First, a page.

The hackers’ collective known as Anonymous says it, too, is at war with ISIS. In a series of messages posted on Twitter and YouTube, Anonymous claimed to be “preparing to unleash waves of attacks” on the extremist group, which is also known as the Islamic State, ISIL, or by its Arabic acronym Daesh.
In a video posted on YouTube, a masked activist, speaking in French, announced: “Expect massive cyber attacks. War is declared. Get prepared. Anonymous from all over the world will hunt you down.”
Though the latest messages refer to Friday’s terrorist attacks in Paris, which left 129 people dead and more than 300 wounded, the Anonymous activists want to be clear that they’ve been fighting this fight for some time.
But what does an online declaration of “war” really amount to?
“Cyberattacks can have a tremendous impact,” cyberwarfare expert David Gewirtz told CBS News. “Of course, they can’t be used to arrest people or take terrorists off the field, but they can certainly be used to compromise structural components of terrorist operations. More to the point, they can go after both the money that terrorists have and their funding sources. Damaging the money flow can certainly have an impact on the terrorists’ operations.”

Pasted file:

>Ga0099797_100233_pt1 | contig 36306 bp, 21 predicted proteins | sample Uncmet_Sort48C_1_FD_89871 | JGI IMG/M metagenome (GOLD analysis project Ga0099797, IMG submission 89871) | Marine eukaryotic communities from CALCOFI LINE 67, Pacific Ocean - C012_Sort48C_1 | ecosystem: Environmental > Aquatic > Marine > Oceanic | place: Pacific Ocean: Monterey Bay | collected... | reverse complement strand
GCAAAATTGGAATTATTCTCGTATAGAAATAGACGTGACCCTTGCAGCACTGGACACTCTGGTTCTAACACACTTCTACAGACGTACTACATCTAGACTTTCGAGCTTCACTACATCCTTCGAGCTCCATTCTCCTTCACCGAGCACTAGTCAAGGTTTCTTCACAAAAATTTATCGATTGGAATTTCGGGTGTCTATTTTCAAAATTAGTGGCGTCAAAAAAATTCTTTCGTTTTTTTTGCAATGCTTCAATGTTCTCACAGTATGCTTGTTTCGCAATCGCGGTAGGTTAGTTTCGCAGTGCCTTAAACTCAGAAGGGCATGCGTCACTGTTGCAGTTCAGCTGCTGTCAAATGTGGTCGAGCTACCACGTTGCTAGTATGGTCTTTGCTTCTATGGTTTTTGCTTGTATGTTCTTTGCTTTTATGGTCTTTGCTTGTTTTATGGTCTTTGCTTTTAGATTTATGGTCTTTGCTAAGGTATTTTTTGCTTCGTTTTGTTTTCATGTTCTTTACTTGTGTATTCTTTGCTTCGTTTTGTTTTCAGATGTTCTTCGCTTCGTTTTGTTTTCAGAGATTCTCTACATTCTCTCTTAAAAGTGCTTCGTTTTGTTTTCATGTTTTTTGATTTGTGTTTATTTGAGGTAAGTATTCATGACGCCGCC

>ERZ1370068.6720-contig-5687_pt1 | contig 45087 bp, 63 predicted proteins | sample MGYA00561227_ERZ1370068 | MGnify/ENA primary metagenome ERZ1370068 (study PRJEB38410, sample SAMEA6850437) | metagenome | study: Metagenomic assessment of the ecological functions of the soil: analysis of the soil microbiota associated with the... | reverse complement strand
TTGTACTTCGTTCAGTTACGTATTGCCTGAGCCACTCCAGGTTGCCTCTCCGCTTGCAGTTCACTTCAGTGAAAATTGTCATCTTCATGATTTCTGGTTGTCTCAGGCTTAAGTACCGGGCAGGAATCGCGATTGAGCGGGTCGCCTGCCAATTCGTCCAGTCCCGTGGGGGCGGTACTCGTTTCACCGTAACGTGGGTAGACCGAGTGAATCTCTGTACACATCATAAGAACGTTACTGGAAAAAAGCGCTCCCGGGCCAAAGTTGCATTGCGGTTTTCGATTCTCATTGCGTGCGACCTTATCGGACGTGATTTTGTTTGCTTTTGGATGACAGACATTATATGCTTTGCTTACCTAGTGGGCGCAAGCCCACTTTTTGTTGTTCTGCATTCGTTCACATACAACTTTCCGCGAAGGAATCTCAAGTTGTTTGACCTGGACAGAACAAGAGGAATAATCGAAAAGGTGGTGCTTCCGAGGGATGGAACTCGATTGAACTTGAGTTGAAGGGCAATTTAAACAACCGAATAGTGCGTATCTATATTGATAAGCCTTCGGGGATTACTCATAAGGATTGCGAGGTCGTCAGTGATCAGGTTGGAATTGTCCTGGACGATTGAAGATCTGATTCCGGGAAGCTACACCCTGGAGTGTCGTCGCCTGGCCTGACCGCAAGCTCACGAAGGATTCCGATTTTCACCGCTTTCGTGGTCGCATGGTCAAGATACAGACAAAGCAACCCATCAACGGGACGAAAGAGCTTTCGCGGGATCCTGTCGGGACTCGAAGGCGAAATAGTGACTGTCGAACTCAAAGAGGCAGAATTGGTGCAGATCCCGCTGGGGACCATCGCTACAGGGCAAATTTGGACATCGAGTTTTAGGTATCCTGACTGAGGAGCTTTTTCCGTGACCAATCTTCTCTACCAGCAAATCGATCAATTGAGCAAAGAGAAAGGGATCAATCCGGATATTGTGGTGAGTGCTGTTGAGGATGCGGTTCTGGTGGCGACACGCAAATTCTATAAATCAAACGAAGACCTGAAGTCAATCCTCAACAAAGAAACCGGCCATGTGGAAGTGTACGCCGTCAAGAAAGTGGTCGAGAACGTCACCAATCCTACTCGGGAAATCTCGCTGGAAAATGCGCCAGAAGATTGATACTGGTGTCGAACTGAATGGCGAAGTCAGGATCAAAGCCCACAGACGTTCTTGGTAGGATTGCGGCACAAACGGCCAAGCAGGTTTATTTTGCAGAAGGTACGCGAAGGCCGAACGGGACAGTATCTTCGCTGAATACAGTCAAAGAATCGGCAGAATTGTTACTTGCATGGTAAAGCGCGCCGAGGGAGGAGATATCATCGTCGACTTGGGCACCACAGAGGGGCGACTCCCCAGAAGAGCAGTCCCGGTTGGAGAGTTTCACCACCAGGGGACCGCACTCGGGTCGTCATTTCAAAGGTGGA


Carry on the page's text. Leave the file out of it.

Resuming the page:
Those operating under the Anonymous banner have focused in the past on disrupting ISIS’s social media recruitment efforts and could try to target the group’s other communications networks. One Anonymous tweet Monday claimed the group has taken down more than 3,800 pro-ISIS Twitter accounts.
Despite talk of war, Anonymous — a loose association of hackers best known for attacking the websites of companies and government agencies whose interests conflict with the free, unfettered spread of information — is not a disciplined army moving as one against an enemy.
“Anonymous isn’t really one group. It’s many people operating under one umbrella name,” Gewirtz said, though he noted that its threats “can certainly be credible in that we can certainly expect that some Anonymous members decided to take some action.”
He also warned of the risk of a group of hackers roaming the Internet to target its perceived enemies without any judicial review or accountability.
“Anonymous, while itself something of a vigilante organization, can pick enemies we also see as enemies, but they tend to knee-jerk reactions that might have unintended consequences,” Gewirtz said.
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